- It has been a blessing not to work the last few weekends. Two Saturdays ago I was able to attend the Cornerstone URC Women's Conference with Martha Peace. Her talk paralleled her book Attitudes of the Heart. I was blessed by her messages and also convicted that the call to holiness in a Christian's life is hard work, and some of those attitudes that we need to cultivate (gentle and quiet spirit, love, gratitude, etc) we don't really labor over. Many everyday life situations don't lend themselves to these attitudes, so to work on these would require as the Puritans would say, "holy sweat".
- Just this past Saturday I was asked by the FRC youth group to participate in their "mall hunt" activity. They selected four individuals to disguise themselves and "hide" in the mall for the youth group kids to find. After much anxiety (I really am not good at this type of thing) I followed advice from others and decided to only slightly disguise myself. By making yourself look ridiculous you stand out even more. So, I straightened my hair, wore make-up, dressed in a business suit, and put on fashion glasses. I looked different enough that you probably would have to take a second look, but "normal" enough to blend in. As I came out from the bathroom in my "disguise" I said, "I look more like..." and just as I was saying, "my cousin Maria", Russ said, "your Aunt Joanne." How funny is that!? One of the youth group girls told Anna the next day that "your mom looked really pretty yesterday." If you connect all those if/then logic dots I think that is a complement to Maria and Aunt Joanne! We won't even consider what that means for me every other day... Anyway, it was a blessing to connect with the youth in the church and despite having to be in the mall on a busy Saturday for two hours it was fun.
- Since the boys both received Division I ratings on their solos at District they were able to move on to State. Last Saturday morning (after BSF and before the mall activity) the boys played their solos (violin and cello) at State. Both received Division I ratings. Russ and I consider it a blessing to see some rewards for all those lessons!
- This year's track season has been a huge challenge. Not only have we had only a handful of days where the temperatures have been above freezing, but when we do have a warmer day the roads/sidewalks are incredibly messy (2-3" puddles!). I have forbidden the boys from wearing anything white to track practice! All those little dots of mud/oil/slush just don't come out of clothes very well. As of yesterday, the track had only one lane open all the way around. Athletes could probably run a 200m workout on the track. But since we had over an inch of snow last night and it is snowing on and off today who knows when it will be clear enough to use! For now we have been using the parking lot which is not only messy and dangerous, but provides a pretty hard "injury-producing" surface. Russ said even the radio weatherman was a little "short and clipped" in his forecast report. "Current temp 26. High today 28. Low tonight 10. Normal lows for this year 30. Yes, our high today is lower than the normal low." Since we had so much snow, maybe this extremely slow melt is a blessing? Otherwise, all our basements and roads would be flooded?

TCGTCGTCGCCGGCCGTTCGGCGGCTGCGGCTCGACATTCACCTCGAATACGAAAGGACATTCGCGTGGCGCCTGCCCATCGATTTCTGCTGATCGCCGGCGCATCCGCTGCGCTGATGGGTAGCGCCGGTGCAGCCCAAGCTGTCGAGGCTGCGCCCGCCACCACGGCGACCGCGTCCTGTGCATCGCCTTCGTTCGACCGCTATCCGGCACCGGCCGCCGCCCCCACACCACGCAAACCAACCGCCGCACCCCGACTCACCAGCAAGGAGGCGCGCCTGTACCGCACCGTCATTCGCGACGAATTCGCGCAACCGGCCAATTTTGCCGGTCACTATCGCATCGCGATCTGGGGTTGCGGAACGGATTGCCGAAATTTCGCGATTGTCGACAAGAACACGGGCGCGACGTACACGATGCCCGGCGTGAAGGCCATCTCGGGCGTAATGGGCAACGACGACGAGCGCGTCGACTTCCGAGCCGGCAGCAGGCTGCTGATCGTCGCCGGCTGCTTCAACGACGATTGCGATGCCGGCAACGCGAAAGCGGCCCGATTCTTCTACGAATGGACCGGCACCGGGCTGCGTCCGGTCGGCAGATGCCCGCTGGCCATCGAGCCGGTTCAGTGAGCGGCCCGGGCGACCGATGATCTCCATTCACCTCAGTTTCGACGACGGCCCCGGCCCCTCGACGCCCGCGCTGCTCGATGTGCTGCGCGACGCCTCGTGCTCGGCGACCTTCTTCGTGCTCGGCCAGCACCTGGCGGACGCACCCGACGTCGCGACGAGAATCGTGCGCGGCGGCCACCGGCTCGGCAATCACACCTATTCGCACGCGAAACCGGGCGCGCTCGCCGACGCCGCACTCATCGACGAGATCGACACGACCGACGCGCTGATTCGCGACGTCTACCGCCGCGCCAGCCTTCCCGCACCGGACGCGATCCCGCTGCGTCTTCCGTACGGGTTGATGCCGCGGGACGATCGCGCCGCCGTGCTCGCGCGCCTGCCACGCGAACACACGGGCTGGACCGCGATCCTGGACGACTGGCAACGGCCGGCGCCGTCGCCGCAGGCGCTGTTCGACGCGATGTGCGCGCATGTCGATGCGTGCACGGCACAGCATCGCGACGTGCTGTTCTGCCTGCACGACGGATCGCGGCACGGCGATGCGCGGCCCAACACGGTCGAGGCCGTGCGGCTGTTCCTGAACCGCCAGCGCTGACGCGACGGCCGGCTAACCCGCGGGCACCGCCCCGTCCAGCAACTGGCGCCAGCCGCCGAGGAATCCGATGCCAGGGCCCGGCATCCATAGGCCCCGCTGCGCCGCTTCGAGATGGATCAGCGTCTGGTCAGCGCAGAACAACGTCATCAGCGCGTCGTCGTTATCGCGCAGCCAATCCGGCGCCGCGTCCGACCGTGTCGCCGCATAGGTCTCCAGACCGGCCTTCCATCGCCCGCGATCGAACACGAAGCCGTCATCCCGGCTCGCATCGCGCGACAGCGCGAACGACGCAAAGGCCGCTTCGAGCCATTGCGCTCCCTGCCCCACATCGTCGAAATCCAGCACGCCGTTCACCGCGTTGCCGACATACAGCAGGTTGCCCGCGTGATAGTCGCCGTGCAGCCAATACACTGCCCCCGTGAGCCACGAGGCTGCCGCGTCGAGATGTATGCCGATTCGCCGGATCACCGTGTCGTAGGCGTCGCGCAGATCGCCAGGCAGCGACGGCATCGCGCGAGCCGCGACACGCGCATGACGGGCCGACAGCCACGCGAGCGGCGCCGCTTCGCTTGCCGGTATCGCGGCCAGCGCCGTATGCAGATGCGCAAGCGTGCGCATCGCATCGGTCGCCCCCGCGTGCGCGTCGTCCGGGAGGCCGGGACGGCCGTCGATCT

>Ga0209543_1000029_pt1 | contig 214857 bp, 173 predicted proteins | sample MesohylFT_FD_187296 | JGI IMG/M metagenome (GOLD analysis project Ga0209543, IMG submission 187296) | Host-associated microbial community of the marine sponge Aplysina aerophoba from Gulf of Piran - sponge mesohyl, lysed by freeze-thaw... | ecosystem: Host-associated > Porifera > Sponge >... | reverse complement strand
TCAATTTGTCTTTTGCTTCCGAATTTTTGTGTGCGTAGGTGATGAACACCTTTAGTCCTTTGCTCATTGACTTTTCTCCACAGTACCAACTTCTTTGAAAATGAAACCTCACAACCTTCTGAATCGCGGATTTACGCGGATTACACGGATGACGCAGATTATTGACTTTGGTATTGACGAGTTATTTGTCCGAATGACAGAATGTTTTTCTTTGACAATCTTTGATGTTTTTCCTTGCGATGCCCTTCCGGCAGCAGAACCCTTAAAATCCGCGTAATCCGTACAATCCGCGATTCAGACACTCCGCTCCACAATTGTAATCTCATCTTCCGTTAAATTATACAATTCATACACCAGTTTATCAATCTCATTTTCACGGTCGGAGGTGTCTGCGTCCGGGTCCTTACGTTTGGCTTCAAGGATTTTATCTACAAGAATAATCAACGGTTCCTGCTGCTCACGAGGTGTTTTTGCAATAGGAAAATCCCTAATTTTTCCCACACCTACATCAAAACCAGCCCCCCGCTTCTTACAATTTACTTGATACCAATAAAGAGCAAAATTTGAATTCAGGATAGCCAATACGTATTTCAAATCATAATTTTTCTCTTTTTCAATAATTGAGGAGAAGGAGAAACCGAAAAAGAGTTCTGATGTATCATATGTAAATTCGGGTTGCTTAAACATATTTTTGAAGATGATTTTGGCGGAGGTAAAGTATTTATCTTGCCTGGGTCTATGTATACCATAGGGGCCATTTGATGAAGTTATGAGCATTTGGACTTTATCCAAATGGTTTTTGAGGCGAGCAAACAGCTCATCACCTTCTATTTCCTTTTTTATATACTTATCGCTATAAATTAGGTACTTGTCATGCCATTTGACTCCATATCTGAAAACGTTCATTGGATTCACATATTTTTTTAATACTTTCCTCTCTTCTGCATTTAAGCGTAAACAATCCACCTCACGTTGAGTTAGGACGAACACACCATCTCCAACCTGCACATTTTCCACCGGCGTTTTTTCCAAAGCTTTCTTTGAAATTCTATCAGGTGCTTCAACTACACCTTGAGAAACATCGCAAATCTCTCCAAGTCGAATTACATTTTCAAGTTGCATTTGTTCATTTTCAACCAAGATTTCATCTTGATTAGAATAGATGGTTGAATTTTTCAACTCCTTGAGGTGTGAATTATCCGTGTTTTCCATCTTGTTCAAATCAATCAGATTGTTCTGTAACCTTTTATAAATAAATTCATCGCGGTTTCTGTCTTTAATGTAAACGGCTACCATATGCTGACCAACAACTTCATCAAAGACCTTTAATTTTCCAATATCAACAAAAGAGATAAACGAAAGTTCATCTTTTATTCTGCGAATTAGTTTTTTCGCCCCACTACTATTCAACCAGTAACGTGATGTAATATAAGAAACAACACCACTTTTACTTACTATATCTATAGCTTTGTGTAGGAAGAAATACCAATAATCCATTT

- Caleb had running clothes stolen at school this week. This is extremely frustrating since both were expensive items and there was really nothing he could have done about it. He had a quartet gig over the noon hour on Monday so quickly ran from his college class back to the locker room at NorthPointe to change into his all-black quartet "concert" dress. Evidently, NP does not clean out the lockers each year so there are no open lockers with locks on them. So he just left his duffle bag with this track clothes inside unlocked in the locker room and realized when he dressed for track later that day he was missing his Under Armour shirt (a necessity this cold spring!) and Adidas pants. He was planning to address it with administration today so will see how that goes.
- Russ officiated his first funeral today. A 21 year old woman from the church in Kalamazoo was in a car accident and sustained a severe head injury. The family was faced with hard end-of-life decisions that made this especially difficult. It is no surprise to realize that pastoral ministry is no different than many other professions in that schooling or seminary training can not always completely prepare someone for the "real" world. I learned in PT school how to treat a patient with a hip fracture, but then I began working in the "real" world and found it was never that easy since the hip fracture patient would probably be an amputee with dementia (or something like that). I guess this was just a taste of what is to come. This week I happened to read this passage in Surprised by Oxford by Carolyn Weber and it kind of resonated with our experience these last few weeks:
I initially thought pastors just married and buried. But now I began to realize that they weathered the trenches. Drinking, drugs, disorders, divorce, debt, despair--they saw it all, and yet they aimed in spite of their own struggles, to remain confidants of the darkest secrets, upholders of families, hubs of social wheels. All the spokes circled around them madly, while they learned to be still. To be present. To give both momentum and stability. A lot like parenting, I imagined. I had never before equated shepherding with love, or soldiering with pastoring.